Though you will not typically pay a sales charge when you purchase bonds in the primary market, all bond trades in the secondary market incur sales charges.
Sales charges are computed differently for bonds than they are for stocks. When you buy a stock, you see both the price you received for the stock and the commission the broker charged separately. In the bond market, bond prices include commission, which is computed as a percentage of the bond's price.
The difference between what you pay and what the dealer pays is the markup, which can be as high as 4% or 5%, though markups on Treasuries are usually lower than 0.5%. More frequently traded bonds tend to have lower markups than less frequently traded ones. And, because bonds with lower interest rates are typically harder to sell, brokers generally charge higher markups to do so.
If you are working through a broker-dealer who does not make a market in the bond you would like to buy, you may end up paying two markups - the markup charged by your broker and the one charged by the firm from which your broker had to purchase the bond.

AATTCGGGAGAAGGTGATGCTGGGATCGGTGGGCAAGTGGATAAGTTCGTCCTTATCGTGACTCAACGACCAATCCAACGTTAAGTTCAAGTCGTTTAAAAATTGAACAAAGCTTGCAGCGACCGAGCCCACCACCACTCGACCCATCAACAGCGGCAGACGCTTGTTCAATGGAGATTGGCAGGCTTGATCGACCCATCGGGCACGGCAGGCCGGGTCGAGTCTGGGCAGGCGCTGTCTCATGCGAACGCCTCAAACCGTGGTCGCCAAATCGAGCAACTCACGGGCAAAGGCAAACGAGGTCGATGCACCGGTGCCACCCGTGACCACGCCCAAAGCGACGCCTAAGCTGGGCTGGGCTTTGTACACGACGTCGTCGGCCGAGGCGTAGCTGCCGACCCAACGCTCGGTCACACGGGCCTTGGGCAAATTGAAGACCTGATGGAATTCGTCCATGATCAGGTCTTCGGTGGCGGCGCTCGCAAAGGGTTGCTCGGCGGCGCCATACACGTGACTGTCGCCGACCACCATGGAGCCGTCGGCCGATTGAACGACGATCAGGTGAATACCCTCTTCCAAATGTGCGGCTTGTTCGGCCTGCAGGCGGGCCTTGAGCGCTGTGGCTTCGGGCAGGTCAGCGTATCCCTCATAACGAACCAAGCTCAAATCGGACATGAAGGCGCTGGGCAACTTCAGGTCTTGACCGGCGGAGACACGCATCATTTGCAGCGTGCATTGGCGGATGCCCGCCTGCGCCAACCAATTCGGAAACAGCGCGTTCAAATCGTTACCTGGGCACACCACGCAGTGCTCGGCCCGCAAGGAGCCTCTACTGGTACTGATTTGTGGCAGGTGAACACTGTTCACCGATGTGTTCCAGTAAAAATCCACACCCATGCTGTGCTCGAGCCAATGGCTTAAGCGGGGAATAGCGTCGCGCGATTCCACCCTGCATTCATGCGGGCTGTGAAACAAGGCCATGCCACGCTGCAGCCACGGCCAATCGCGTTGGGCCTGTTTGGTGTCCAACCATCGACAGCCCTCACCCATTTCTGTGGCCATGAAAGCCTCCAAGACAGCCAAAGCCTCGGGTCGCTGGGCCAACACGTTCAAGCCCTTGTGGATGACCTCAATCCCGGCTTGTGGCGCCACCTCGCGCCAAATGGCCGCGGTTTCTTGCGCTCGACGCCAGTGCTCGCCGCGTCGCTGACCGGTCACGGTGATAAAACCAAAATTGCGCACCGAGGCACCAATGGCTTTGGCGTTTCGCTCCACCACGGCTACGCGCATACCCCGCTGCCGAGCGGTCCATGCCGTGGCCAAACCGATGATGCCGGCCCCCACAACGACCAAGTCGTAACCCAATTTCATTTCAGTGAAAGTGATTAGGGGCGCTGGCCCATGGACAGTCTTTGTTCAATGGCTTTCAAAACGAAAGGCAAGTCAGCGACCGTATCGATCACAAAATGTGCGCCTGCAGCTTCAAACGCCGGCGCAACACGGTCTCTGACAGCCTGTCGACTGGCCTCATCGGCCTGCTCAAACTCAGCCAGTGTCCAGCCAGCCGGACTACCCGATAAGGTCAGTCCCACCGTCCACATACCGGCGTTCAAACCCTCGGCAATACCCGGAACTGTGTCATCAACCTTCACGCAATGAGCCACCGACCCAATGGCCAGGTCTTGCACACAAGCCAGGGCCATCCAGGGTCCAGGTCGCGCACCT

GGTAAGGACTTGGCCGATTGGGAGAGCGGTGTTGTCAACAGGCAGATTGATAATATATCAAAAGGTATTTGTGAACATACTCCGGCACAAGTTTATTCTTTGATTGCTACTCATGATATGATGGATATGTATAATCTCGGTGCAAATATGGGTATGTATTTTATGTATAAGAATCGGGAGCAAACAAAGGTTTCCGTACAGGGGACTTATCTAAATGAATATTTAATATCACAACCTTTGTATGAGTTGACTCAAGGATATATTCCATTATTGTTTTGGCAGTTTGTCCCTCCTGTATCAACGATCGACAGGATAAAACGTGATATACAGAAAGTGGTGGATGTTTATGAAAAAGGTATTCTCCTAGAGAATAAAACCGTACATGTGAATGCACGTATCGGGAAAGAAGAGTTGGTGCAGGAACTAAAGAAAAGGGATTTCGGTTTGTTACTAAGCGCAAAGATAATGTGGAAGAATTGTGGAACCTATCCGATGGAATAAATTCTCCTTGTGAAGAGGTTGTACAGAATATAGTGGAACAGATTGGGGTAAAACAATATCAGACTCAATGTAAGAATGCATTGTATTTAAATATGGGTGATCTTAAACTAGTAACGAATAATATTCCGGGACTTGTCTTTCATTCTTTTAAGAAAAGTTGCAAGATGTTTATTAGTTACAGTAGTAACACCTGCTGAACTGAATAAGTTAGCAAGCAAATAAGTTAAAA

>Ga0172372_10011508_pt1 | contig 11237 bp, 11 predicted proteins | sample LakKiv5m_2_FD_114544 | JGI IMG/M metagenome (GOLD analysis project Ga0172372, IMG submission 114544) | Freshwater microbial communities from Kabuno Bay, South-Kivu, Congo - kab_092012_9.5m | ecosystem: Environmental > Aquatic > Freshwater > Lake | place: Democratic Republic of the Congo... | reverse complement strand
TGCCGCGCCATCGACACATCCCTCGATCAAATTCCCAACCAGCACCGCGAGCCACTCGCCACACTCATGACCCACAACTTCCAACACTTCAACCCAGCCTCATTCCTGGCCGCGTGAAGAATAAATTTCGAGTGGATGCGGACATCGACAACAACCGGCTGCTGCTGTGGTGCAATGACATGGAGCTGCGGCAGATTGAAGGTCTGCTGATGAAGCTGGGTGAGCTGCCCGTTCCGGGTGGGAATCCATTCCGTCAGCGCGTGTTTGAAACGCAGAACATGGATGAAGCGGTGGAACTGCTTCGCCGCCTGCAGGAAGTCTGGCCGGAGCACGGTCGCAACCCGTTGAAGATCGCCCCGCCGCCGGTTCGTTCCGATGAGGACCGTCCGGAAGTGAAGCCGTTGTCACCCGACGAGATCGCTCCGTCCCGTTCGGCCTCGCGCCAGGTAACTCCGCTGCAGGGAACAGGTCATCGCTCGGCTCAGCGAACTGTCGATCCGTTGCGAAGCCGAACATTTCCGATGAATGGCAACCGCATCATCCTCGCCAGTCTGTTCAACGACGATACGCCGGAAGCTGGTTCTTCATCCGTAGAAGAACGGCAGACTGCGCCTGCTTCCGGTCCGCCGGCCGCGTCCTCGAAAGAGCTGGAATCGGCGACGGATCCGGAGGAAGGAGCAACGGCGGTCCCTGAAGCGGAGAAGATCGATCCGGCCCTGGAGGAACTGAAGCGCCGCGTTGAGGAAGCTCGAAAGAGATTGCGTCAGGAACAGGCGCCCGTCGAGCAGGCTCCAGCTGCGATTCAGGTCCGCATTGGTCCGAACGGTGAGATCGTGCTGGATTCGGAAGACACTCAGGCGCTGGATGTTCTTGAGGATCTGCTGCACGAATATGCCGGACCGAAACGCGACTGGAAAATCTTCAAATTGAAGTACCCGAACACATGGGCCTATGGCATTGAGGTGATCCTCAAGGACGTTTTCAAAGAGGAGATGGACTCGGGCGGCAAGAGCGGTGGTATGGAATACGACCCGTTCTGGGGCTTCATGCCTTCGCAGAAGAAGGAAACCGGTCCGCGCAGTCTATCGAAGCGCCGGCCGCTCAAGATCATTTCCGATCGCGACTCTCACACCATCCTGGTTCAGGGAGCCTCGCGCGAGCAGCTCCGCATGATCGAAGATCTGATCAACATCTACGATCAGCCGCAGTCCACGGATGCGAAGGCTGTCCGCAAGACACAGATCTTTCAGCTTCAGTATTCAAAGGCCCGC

The difference between the price at which investors are willing to buy bonds and the price at which investors are willing to sell them is called the bid-ask spread. The bid is the price a buyer wants to pay, and the ask is the price a seller offers. If a bond has a market spread of 76 bid / 79 ask, the spread is 3, or $30. The market spread is the amount that a dealer pays to buy or sell a bond. When you buy and sell, the spread may be larger.